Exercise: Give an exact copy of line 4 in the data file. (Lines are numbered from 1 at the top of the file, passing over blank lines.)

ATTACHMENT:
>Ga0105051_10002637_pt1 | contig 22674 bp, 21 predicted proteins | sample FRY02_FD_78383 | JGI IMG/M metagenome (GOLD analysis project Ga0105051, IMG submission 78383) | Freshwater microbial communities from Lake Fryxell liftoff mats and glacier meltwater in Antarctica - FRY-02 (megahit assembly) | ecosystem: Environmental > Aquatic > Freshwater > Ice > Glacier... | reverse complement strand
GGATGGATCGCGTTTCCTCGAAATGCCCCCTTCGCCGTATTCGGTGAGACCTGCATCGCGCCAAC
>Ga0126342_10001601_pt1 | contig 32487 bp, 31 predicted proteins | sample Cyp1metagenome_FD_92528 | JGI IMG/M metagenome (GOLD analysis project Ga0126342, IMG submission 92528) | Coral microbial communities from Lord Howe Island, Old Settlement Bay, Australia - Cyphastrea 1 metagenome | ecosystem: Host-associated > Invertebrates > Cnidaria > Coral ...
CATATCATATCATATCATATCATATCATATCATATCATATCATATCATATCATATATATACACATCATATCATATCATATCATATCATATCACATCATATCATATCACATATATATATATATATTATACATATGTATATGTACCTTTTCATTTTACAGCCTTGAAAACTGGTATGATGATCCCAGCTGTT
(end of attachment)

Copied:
CATATCATATCATATCATATCATATCATATCATATCATATCATATCATATCATATATATACACATCATATCATATCATATCATATCATATCACATCATATCATATCACATATATATATATATATTATACATATGTATATGTACCTTTTCATTTTACAGCCTTGAAAACTGGTATGATGATCCCAGCTGTT